(XVI) Excluding medical benefits under health care coverage subject to article 16 of this title to any covered individual based solely on that individual’s casual or nonprofessional participation in the following activities: Motorcycling; snowmobiling; off-highway vehicle riding; skiing; or snowboarding; or
(XVII) Failing to adopt and implement reasonable standards for the prompt resolution of medical payment claims.
(i) Failure to maintain complaint handling procedures: Failing of any insurer to maintain a complete record of all the complaints which it has received since the date of its last examination. This record shall indicate the total number of complaints, their classification by line of insurance, the nature of each complaint, the disposition of these complaints, and the time it took to process each complaint. For purposes of this paragraph (i), “complaint” shall mean any written communication primarily expressing a grievance.
(j) Misrepresentation in insurance applications: Making false or fraudulent statements or representations on or relative to any application for an insurance policy, for the purpose of obtaining a fee, commission, money, or other benefit from any person;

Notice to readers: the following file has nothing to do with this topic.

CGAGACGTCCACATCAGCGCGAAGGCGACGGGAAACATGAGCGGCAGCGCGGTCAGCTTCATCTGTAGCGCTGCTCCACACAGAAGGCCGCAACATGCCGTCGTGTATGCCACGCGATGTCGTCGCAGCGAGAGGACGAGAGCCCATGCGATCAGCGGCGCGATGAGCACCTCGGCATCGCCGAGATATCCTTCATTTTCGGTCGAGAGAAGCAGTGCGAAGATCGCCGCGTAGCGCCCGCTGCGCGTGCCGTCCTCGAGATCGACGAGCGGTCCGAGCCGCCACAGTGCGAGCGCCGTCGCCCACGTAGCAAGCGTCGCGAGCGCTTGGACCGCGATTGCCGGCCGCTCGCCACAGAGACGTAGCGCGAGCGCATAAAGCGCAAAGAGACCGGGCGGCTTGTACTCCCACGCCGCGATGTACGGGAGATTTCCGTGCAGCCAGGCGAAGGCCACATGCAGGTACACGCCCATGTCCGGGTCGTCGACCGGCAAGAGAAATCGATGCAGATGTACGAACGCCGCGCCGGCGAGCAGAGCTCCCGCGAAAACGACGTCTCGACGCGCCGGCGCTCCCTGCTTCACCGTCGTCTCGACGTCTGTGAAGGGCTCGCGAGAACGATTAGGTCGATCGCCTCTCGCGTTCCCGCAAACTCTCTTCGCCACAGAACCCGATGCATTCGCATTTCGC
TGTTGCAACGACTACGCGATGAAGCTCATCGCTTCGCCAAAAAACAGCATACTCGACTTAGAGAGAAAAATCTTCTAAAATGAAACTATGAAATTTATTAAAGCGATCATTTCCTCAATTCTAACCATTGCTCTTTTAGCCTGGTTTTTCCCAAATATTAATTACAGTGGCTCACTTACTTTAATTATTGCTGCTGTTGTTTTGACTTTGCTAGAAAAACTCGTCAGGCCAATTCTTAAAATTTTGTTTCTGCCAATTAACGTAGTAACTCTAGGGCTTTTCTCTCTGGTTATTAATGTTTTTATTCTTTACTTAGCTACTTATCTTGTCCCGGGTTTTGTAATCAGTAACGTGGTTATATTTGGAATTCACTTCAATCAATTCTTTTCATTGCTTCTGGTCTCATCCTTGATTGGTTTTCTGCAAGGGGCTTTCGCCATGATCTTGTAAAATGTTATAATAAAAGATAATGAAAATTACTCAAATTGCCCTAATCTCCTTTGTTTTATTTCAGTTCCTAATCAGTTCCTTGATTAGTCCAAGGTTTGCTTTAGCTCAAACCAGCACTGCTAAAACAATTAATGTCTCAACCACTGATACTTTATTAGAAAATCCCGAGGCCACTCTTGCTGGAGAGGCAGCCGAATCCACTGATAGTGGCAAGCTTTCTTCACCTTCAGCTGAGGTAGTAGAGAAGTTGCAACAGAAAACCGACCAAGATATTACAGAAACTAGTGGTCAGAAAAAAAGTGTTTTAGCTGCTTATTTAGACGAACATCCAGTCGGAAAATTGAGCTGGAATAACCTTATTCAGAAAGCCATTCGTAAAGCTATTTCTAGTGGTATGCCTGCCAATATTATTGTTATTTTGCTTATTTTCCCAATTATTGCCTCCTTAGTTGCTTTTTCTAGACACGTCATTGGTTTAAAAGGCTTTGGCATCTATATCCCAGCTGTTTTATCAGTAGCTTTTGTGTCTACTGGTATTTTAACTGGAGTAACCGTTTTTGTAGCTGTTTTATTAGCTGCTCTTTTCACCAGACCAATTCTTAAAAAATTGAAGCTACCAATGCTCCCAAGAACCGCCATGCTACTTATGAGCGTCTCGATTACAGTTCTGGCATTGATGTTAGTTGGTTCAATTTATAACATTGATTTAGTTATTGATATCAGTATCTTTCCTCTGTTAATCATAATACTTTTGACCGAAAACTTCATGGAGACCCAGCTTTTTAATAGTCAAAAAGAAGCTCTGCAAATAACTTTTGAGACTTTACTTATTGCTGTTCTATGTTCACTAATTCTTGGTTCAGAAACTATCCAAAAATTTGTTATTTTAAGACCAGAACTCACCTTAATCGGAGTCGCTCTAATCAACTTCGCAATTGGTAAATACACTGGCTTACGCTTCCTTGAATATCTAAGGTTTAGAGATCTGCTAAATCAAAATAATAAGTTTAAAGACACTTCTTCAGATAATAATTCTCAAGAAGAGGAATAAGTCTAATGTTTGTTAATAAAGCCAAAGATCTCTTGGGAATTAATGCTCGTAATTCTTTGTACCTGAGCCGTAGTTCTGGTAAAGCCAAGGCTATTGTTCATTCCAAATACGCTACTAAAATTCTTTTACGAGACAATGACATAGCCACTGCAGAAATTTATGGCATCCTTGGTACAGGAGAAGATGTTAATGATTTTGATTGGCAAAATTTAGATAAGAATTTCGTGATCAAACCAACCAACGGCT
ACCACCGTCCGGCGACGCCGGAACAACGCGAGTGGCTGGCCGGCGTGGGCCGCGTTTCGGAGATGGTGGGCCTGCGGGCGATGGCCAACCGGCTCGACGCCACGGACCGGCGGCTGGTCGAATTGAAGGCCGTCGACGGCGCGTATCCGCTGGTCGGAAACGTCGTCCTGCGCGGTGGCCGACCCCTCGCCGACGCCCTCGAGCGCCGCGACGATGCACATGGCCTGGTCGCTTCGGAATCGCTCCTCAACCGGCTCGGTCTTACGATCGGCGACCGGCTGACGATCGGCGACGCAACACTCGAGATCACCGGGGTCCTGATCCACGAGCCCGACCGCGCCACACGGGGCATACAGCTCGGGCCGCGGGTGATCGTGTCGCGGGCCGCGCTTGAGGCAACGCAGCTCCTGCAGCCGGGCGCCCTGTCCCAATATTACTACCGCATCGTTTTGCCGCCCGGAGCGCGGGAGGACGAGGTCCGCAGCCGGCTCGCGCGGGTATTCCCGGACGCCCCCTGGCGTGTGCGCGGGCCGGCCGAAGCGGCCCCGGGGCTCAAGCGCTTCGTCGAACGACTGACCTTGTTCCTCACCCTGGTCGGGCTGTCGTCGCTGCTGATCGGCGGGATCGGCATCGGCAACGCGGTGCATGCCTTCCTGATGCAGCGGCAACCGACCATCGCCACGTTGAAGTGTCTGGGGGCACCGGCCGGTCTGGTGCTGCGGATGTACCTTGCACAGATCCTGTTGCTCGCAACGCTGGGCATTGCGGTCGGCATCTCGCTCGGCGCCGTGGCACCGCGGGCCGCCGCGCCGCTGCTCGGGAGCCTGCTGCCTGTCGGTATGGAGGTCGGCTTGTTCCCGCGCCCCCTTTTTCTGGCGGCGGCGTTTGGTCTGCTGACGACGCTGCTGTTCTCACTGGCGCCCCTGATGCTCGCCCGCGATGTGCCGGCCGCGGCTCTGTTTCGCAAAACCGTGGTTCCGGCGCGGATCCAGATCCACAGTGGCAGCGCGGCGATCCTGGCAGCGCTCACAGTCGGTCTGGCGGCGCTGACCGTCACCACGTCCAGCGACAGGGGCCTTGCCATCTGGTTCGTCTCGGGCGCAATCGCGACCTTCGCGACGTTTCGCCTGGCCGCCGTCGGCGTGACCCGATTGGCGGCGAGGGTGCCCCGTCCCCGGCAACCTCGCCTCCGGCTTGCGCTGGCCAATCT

(k) Requiring, directly or indirectly, any insured or claimant to submit to any polygraph test concerning any application for or any claim under any policy of insurance;
(l) Violation of or noncompliance with any insurance law in part 6 of article 4 of this title;
(m) Failure to make promptly a full refund or credit of all unearned premiums to the person entitled thereto upon termination of insurance coverage;
10-3-1115. Improper denial of claims – prohibited – definitions – severability
(1) (a) A person engaged in the business of insurance shall not unreasonably delay or deny payment of a claim for benefits owed to or on behalf of any first-party claimant.
(b) For the purposes of this section and section 10-3-1116:
(I) “First-party claimant” means an individual, corporation, association, partnership, or other legal entity asserting an entitlement to benefits owed directly to or on behalf of an insured under an insurance policy. “First-party claimant” includes a public entity that has paid a claim for benefits due to an insurer’s unreasonable delay or denial of the claim.
(II) “First-party claimant” does not include:
(A) A nonparticipating provider performing services; or
(B) A person asserting a claim against an insured under a liability policy.